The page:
(By Nino Orto)From the top of Mount Bental, in the Israeli side of the Golan Heights, the landscape below the hill is wild and beautiful while farmers are busy at their work on the grape trees under the skyline of the massive Mount Hermon. Only the occasional sound of machine-gun fire and the smoke that arises from the Syrian village of Quneitra reminds that you are less than two miles away from the worst war of the twenty-first century. Tourists from all over the world have come here to have a chance to witnesses clashes on the Syrian side of the border and bring home a small experience of a real war from a comfortable view. Nevertheless, there is not the same feeling for the people living there.
“We are looking to Syria with concern because of the evolution of the conflict and the growing Iranian presence in the country during the last year,” says Avi Zeira, Head of Golan Heights Community, the biggest association in the zone that includes twenty-thousands Israelis living along the borders of Syria and Lebanon. Since 2011, the bloody civil war erupted between the Syrian Army and rebels have caused more than five-hundred thousand dead and almost twelve million Syrians were forcibly displaced from their home. After six years, little has remained of the country, and the wide support of Russia and Iran towards Bashar al-Assad in the conflict has complicated Israel’s geopolitical scenario in the Golan.
The Golan Heights, a territory took by Israel in 1967 from Syria during the Six Day War has for decades been the quietest border since the 1973 Yom Kippur and even after the outbreak of the Syrian Civil war, tourism, farms, and high-tech companies have continued to flourish in this part of the country. However, in the last year, the change in the balance of power in the Arab country and the victorious advance of the Syrian Army towards the north-west part of the nation have raised concerns amongst the Israeli government regarding this strategic plateau.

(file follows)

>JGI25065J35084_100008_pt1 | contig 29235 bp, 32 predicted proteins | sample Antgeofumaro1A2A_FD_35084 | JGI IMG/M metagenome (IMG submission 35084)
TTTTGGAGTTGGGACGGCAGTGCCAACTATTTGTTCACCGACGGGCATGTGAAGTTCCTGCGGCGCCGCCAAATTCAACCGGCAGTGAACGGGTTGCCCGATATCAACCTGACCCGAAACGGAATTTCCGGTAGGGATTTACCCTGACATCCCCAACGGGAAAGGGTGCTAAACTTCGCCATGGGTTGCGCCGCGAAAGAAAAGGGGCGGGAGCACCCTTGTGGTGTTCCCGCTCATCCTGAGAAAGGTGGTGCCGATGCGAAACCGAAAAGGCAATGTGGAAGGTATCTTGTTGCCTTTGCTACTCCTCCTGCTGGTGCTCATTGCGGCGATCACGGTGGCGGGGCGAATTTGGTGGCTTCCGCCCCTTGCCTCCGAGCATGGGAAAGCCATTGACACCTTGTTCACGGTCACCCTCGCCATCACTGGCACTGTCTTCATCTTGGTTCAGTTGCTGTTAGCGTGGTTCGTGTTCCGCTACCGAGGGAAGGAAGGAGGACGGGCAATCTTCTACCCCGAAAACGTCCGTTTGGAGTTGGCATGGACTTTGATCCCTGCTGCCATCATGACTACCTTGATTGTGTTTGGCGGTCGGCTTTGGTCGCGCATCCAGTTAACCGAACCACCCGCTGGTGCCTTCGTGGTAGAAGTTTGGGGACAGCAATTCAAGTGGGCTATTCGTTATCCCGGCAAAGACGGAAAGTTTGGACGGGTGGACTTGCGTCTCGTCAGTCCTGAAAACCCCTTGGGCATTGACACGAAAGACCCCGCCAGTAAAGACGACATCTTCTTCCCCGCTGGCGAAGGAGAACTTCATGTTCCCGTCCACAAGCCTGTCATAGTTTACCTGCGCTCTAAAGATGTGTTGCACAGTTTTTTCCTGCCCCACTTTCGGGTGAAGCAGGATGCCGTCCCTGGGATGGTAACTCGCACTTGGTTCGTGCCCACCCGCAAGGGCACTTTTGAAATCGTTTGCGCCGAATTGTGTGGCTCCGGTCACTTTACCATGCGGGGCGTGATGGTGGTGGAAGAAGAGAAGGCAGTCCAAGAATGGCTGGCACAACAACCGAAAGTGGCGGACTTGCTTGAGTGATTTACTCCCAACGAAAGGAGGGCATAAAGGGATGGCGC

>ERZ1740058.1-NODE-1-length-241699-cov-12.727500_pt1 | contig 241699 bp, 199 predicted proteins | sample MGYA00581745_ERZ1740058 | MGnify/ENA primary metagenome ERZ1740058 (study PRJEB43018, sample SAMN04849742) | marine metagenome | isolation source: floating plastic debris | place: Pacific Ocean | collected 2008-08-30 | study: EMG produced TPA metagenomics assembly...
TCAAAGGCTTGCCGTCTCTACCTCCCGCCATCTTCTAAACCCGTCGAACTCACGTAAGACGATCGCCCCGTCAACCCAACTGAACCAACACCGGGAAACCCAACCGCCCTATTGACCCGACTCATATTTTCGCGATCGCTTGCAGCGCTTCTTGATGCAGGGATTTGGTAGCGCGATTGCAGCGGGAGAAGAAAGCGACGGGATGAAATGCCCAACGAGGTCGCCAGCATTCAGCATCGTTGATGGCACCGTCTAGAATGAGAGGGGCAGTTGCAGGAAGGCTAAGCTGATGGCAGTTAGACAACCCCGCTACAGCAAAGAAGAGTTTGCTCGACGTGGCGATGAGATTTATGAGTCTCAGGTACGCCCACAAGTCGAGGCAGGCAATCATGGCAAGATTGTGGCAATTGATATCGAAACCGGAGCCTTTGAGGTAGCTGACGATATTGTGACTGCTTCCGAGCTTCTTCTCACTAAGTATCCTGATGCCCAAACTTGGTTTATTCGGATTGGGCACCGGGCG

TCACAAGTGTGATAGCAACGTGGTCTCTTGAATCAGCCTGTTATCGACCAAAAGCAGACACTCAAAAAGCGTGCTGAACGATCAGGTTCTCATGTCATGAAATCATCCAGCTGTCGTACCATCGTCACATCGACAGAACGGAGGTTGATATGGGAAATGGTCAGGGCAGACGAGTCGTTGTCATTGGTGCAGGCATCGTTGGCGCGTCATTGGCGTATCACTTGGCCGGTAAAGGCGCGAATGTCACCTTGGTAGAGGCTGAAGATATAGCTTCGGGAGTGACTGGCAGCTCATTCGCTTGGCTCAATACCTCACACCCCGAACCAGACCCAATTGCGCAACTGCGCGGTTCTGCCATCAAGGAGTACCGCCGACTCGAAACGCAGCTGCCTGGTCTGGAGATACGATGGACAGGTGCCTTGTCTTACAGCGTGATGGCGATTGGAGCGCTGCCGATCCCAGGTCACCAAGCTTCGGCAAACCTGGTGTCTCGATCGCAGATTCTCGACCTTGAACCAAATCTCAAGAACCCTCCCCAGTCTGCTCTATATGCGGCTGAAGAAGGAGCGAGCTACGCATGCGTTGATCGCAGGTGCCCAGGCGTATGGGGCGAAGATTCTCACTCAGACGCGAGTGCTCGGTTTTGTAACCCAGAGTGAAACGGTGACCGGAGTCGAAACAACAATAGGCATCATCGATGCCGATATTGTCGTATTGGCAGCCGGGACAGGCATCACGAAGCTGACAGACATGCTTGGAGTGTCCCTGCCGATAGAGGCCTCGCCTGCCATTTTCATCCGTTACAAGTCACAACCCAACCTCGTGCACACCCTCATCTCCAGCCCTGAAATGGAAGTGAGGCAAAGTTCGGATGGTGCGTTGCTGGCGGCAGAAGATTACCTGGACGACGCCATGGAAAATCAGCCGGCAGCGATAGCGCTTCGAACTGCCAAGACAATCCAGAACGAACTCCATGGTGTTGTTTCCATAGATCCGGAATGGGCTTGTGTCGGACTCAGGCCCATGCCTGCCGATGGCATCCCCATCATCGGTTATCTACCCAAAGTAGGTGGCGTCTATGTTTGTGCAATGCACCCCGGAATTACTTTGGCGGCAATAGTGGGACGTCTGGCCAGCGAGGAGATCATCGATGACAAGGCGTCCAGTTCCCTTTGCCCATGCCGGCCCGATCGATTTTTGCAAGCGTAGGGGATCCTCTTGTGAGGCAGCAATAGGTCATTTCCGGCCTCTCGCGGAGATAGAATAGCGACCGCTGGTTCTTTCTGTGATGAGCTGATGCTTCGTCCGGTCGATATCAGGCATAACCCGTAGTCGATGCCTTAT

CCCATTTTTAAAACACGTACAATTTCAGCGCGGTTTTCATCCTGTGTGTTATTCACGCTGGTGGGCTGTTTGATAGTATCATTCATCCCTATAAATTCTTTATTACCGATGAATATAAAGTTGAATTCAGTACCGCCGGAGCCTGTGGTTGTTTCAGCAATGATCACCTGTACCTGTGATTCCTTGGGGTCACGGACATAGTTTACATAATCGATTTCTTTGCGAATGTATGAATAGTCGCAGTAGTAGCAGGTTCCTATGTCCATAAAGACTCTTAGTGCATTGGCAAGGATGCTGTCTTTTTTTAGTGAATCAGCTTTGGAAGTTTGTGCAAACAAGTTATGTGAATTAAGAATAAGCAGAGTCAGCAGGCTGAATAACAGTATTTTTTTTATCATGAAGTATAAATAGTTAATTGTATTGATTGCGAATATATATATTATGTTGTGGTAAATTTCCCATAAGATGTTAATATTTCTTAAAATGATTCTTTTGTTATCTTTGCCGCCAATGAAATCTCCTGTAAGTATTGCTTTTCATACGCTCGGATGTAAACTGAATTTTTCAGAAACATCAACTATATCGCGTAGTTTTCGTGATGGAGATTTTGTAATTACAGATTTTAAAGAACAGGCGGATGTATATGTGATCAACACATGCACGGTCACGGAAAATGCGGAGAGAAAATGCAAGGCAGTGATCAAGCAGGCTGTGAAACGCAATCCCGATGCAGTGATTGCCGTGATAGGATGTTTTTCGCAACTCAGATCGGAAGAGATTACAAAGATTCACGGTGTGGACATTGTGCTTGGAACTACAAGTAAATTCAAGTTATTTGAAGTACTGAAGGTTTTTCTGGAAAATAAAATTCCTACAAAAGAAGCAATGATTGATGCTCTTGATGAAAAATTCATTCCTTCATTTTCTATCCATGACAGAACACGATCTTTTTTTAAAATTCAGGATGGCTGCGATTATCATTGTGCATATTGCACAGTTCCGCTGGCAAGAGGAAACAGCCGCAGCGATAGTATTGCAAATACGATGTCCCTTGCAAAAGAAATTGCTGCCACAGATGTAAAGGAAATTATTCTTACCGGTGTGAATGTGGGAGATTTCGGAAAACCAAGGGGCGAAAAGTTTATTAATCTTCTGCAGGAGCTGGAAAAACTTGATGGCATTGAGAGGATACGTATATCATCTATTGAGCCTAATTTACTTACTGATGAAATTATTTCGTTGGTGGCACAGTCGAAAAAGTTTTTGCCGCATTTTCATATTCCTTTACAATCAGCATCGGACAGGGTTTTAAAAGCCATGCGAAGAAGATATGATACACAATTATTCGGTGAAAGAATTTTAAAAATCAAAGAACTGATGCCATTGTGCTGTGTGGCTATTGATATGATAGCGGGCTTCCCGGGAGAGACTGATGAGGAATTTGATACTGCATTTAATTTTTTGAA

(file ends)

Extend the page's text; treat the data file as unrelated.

Damascus has always claimed its rights to this territory but the outbreak of the revolution and the war against Islamist groups have kept Damascus busy on others. However, following the ingress of Iran and the Hezbollah, the Lebanese Shiite militia, Syria has gradually become a military hub where their presence has increased and changed the nature of the conflict. “We are here to maintain the Israel sovereignty on the Golan. This means that we are not just to live but to create a reality through development project that cannot be reversed whatever will happen. And here we will stay” says Mr. Zeira about the Israeli’s ability to stand against every attack from the region.
The counter-offensive against major ISIS’s stronghold has allowed Iran and Hezbollah alliance to take back a significant chunk of the country and, in particular, the Lebanese military wing has emerged from the conflict stronger and more powerful than ever, achieving military expertise and new weapons from its patron, Iran. Thus, Golan Heights is becoming a part of a new scenario because the steady advance of the militia in the region can create, for the very first time, a territorial contiguity between Israel and Iran-related forces.